absorption

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  • noun

Synonyms for absorption

Synonyms for absorption

the process of absorbing and incorporating, especially mentally

total occupation of the attention or of the mind

Synonyms for absorption

(chemistry) a process in which one substance permeates another

(physics) the process in which incident radiated energy is retained without reflection or transmission on passing through a medium

the social process of absorbing one cultural group into harmony with another

the process of absorbing nutrients into the body after digestion

the mental state of being preoccupied by something

References in classic literature ?
In the absorption of nature, her companions passed out of her mind, even as they sometimes passed out of her sight in the windings of the shadowy trail.
HOLGRAVE, plunging into his tale with the energy and absorption natural to a young author, had given a good deal of action to the parts capable of being developed and exemplified in that manner.
While this passed, Hester Prynne had been standing on her pedestal, still with a fixed gaze towards the stranger -- so fixed a gaze that, at moments of intense absorption, all other objects in the visible world seemed to vanish, leaving only him and her.
Sometimes he felt as if he had found the clue to his father-in-law's absorption in trifles; perhaps even Mr.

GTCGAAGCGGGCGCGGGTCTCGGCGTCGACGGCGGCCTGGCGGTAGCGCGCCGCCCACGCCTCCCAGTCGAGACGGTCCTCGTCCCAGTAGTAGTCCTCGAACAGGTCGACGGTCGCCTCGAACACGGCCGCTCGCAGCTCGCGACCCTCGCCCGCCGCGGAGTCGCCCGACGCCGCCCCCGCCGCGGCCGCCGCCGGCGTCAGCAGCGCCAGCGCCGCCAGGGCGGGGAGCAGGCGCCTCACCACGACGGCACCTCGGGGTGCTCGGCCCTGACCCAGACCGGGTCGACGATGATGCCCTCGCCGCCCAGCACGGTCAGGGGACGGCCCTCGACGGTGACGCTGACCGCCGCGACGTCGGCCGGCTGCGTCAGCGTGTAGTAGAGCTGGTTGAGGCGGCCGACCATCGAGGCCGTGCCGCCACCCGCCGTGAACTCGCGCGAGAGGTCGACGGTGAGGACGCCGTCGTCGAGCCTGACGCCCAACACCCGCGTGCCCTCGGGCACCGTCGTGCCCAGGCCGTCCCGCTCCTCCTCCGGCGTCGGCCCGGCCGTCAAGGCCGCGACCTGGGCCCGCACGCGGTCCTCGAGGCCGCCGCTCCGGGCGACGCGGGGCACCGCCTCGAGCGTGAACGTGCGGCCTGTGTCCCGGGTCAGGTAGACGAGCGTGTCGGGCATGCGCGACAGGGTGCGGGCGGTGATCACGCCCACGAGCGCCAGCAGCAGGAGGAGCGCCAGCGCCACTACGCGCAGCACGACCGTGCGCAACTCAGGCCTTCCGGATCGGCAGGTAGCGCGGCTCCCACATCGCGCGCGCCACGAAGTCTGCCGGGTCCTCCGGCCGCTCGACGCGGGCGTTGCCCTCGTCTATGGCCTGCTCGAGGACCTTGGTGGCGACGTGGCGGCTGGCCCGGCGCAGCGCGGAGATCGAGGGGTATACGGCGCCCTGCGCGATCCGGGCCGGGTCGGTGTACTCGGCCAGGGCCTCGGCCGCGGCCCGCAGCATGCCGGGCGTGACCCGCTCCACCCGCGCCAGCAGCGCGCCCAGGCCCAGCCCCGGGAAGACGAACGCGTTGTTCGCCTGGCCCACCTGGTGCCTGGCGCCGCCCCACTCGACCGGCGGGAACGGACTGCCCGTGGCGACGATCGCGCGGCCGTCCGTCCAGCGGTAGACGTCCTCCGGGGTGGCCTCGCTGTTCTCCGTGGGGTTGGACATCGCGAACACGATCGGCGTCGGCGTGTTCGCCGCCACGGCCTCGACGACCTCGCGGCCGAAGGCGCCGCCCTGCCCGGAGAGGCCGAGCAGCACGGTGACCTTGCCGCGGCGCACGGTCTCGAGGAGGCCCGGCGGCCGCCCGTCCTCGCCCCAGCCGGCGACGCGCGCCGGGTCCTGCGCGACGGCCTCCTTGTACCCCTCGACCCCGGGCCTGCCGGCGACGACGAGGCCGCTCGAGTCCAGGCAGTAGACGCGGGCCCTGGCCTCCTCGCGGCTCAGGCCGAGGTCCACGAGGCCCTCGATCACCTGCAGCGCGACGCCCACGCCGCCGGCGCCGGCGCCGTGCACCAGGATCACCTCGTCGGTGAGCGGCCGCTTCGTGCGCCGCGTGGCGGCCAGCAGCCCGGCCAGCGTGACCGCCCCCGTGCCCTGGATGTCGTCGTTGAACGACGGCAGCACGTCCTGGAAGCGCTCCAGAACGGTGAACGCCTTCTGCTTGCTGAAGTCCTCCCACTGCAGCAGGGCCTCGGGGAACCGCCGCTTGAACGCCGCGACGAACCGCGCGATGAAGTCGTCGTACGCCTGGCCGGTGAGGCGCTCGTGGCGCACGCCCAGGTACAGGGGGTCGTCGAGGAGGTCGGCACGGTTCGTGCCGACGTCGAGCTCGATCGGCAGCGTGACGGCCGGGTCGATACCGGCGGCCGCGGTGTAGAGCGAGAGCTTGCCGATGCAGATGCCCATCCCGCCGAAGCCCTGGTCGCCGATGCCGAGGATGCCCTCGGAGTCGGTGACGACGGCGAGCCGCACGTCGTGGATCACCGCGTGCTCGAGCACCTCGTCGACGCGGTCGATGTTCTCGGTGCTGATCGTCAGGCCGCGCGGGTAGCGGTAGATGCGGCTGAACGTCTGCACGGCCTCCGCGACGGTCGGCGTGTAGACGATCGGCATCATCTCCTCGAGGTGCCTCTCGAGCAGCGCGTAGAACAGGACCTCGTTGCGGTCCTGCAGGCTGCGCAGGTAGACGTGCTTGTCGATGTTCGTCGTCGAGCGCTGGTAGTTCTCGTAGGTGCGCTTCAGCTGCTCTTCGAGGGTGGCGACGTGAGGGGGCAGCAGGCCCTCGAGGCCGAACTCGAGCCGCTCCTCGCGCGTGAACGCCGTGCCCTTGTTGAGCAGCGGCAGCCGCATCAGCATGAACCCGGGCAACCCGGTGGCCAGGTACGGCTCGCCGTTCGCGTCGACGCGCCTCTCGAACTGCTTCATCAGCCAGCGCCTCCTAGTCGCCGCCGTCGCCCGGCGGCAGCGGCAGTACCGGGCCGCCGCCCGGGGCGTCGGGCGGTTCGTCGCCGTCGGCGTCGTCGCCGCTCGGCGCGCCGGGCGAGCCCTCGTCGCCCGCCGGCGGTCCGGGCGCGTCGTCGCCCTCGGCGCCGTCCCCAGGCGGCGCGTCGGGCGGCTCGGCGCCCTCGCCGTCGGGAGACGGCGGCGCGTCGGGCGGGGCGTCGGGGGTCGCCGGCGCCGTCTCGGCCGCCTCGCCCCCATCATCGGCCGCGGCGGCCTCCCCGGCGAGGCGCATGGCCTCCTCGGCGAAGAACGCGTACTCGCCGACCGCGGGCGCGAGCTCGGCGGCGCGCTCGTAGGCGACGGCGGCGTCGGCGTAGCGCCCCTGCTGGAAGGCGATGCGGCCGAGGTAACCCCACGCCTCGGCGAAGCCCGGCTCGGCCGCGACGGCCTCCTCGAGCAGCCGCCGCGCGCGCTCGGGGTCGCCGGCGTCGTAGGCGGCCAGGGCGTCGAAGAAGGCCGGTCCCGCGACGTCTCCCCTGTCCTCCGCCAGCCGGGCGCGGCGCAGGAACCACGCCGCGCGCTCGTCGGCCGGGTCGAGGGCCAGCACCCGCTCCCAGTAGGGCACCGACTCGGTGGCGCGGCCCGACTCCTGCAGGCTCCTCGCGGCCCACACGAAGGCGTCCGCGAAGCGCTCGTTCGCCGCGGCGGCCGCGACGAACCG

She was drawn to dwell upon these matters more than was natural, in the first place owing to her mother's absorption in them, and in the second because a great part of her time was spent in imagination with the dead, since she was helping her mother to produce a life of the great poet.
He saw that others were observing Lydgate's strange unlikeness to himself, and it occurred to him that merely to touch his elbow and call him aside for a moment might rouse him from his absorption.
That their entrance had not been noted was attributed by Gahan to the absorption of the two players and their friends in the game.
The third term is truly distinctive, as it results in net absorption being not simply obtained as a superposition of absorptions due to discrete and continuum terms, albeit mutually influencing each other; this term represents a shift of absorption intensity, or, in other words, it diminishes the intensity on one side of the discrete term's position, and increases it by the same amount on the other side.
The ability of a compound filled with a high structure carbon black, N-472, to sustain very high currents without correspondingly high fluid absorptions (table 3, run 13) may indicate that high structure blacks hold a network together better than lower structure carbon blacks.